Jean-Pierre Bourguignon has just been nominated President of the ERC for four years, renewable once. He is a French mathematician specialised in differential geometry, a field now often referred to as global analysis, and its connection to theoretical physics. He was trained at the prestigious elite school École Polytechnique. His appointment has been announced as he just retired following a long career at the French National Centre for Scientific Research (CNRS). Since 1994, he has been the director of the Institut des Hautes Études Scientifiques (IHÉS), an atypical multidisciplinary research institute, which is a private foundation, specialised in the theoretical aspects of sciences such as mathematics, physics and biology, staffed by two field medallists and regularly visited by two more. He shares his vision for his new role with EuroScientist, in his first official interview after being nominated.
What is your motivation to accept the ERC nomination?
The ERC has been a fantastic success. There are many signs of it. The ERC grantees are very distinguished and are selected by committees of very distinguished scientists. In its brief existence, in the past six years, this institution has become an obvious player. My motivation to be involved with the ERC stems from my continued involvement in European affairs for many years. Not only in my previous capacity as European Mathematical Society’s second president, between 1995 and 1998, but also throughout my research career. And via my long participation as committee member of all EuroScience Open Fora (ESOF), after having taken part in the birth of EuroScience.
Jean-Pierre Bourguignon, what is the most challenging part of the job?
A new feature of the president’s role is to combine the role of chairing the European Research Council, an independent body, with that of representing European science in international negotiations, obviously under the European Commission’s supervision. This new dimension provides access to political leaders. The duality of this role also means that one of its challenges will be to make it work constructively.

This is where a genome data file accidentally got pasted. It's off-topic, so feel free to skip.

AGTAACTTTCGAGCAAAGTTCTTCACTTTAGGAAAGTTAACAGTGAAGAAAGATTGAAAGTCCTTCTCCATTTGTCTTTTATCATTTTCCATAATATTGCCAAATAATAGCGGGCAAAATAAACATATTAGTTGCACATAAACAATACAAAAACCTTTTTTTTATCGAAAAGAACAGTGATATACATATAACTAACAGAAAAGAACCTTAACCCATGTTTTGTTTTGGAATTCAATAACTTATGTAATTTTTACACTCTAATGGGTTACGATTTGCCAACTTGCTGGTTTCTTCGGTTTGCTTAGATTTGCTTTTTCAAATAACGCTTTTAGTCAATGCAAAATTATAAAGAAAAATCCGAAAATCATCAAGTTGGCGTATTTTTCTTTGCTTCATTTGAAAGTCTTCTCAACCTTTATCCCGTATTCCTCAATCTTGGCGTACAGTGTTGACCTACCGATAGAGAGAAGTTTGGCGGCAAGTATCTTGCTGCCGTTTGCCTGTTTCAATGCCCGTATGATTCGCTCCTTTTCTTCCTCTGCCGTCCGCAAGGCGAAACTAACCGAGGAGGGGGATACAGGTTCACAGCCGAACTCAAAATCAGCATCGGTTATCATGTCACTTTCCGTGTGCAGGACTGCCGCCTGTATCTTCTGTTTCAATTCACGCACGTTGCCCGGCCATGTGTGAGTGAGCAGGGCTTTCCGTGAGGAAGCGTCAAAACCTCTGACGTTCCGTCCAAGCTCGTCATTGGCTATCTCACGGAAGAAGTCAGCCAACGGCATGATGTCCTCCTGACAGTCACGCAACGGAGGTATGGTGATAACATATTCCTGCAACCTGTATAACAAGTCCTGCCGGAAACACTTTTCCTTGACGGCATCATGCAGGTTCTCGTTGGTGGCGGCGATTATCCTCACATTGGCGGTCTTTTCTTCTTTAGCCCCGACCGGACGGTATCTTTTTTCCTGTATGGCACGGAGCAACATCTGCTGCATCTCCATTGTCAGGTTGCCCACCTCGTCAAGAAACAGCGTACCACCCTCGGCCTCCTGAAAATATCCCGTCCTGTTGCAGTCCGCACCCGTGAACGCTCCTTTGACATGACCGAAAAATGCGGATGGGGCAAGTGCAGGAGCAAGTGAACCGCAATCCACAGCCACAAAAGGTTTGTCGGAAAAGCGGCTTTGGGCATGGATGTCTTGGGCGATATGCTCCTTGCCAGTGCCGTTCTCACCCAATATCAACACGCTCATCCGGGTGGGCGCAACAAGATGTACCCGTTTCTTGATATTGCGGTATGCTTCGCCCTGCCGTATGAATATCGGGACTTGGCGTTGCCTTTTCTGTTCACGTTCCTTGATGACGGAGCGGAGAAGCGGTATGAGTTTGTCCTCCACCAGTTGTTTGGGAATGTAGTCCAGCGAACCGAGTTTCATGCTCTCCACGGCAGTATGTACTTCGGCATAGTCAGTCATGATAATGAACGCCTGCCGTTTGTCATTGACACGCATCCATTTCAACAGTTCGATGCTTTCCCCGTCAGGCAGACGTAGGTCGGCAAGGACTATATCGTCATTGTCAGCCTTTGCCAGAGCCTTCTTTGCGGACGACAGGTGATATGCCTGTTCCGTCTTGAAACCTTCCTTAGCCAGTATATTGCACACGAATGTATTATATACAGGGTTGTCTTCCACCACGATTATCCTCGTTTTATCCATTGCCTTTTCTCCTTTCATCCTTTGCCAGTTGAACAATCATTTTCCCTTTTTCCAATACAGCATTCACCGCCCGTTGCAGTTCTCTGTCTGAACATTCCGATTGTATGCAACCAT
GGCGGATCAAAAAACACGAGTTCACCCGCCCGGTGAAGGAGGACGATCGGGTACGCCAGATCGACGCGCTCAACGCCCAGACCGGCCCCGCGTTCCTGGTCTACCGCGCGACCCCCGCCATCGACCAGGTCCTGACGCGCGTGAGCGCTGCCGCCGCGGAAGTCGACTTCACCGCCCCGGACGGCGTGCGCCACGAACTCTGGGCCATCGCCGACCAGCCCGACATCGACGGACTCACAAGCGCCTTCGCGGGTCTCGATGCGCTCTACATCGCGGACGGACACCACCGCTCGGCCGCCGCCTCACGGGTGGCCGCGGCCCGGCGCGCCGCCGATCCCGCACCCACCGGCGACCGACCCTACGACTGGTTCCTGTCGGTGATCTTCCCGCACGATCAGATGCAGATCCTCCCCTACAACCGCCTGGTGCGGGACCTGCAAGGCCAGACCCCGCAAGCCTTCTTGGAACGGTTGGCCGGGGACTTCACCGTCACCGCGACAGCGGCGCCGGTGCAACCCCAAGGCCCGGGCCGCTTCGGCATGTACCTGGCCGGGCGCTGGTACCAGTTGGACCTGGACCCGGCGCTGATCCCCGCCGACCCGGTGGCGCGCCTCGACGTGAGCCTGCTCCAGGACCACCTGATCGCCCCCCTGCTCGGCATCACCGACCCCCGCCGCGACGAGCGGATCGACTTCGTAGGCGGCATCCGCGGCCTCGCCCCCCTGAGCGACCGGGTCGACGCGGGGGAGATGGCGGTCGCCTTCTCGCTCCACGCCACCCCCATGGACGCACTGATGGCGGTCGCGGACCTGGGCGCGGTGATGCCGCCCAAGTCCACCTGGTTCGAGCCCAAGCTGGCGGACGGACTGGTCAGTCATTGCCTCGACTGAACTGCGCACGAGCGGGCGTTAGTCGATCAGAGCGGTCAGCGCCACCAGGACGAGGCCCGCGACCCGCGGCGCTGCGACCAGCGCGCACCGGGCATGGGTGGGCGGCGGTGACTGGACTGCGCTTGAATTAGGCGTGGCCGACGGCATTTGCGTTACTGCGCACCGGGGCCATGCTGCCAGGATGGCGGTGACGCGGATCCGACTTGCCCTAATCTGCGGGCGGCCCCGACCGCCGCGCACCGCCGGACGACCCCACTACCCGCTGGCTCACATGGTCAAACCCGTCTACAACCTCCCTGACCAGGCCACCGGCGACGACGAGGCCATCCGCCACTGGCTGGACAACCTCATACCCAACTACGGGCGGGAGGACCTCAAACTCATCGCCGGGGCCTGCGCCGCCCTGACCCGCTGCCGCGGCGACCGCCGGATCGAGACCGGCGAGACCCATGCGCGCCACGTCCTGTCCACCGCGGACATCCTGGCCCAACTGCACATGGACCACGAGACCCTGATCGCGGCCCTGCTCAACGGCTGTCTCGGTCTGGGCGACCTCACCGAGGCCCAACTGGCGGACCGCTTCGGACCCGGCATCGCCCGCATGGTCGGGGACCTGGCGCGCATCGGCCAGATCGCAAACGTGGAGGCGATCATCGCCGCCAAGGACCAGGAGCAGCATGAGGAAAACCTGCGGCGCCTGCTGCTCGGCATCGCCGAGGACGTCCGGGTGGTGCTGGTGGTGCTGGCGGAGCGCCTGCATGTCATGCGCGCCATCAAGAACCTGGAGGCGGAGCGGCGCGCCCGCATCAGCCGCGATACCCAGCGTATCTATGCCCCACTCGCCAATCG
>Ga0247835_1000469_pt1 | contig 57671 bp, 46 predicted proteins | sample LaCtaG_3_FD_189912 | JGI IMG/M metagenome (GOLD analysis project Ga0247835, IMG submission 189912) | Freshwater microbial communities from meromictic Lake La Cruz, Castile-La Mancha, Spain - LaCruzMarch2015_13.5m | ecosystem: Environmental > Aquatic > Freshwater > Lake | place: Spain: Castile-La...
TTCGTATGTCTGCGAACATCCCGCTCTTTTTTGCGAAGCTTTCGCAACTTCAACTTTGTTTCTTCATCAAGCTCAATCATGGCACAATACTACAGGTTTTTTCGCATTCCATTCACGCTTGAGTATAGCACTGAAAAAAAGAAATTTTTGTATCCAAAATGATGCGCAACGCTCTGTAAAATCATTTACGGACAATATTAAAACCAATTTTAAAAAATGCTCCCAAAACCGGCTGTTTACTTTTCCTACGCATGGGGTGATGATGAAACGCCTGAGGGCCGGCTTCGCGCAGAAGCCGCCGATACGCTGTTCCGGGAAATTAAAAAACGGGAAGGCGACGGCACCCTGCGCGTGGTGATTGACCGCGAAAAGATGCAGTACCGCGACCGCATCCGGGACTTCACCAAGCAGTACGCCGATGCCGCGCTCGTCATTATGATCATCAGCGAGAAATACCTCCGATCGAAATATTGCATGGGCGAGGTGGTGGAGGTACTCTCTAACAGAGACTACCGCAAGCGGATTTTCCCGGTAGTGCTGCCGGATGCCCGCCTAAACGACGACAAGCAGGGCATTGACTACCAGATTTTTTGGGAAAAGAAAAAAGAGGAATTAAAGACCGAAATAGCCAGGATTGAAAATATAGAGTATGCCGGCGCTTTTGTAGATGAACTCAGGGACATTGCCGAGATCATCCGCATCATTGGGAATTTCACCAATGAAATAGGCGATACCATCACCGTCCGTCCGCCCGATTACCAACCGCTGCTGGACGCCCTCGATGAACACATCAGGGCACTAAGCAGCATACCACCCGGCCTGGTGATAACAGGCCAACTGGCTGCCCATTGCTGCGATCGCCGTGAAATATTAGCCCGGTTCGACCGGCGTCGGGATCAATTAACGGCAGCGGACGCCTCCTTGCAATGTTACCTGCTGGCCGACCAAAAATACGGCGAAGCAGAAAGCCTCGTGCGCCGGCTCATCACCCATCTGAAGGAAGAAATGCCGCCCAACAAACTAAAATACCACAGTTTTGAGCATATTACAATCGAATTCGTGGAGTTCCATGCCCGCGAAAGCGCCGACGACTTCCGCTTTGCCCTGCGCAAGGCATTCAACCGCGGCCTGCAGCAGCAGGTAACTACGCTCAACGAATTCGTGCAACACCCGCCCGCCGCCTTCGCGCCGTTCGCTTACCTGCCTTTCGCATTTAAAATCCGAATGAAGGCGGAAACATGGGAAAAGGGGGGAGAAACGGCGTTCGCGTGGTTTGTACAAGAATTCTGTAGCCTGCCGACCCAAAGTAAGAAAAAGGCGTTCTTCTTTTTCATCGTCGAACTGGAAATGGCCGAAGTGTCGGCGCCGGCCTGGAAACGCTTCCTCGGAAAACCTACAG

Would your perspective as a mathematician affect the way you will steer the ERC in the next four years?
My experience of mathematics is that it is a discipline which is still cohesive; applied and pure mathematicians form a continuum. Such a situation is possible because the field has not expanded to the extent that biology has, for example. Mathematics is contributing to the development of many disciplines in science. It has made me aware of the global challenge for European research to keep high-visibility. That such a visibility exists in my own field is what made it possible for me to develop many contacts at the highest levels in countries such as Japan or China.
What are the challenges ahead for the ERC?
Because of the length of ERC research contracts, for the first time, there will be recipients of previous grants reapplying. The image ERC projects to the outside world will be affected by the way ERC deals with this situation. If the contracts tend to be awarded to the same scientists over and over again, there is a risk that ERC will be perceived as a ‘closed club.’
The second key challenge is linked to the fact that we are looking for scientists, who are the most creative, and innovative. Due to these criteria, the support ERC gives is not equally distributed geographically. Central and Eastern Europe, for example, receive less funding. ERC has become such a sign of excellence that most research institutions in Western Europe have done their best to attract the best scientists from many places including Eastern and Central Europe. In the long term, complaints about this situation could come from there, in particular at the political level, and create a problem. Maybe the ERC does not have the answer itself. It would be worth checking what the likes of the National Science Foundation (NSF) in the US do to redress geographical imbalance. We need to come up with creative solutions. My point is not to challenge what has been done but to anticipate steps that can be taken to deal with the new situation.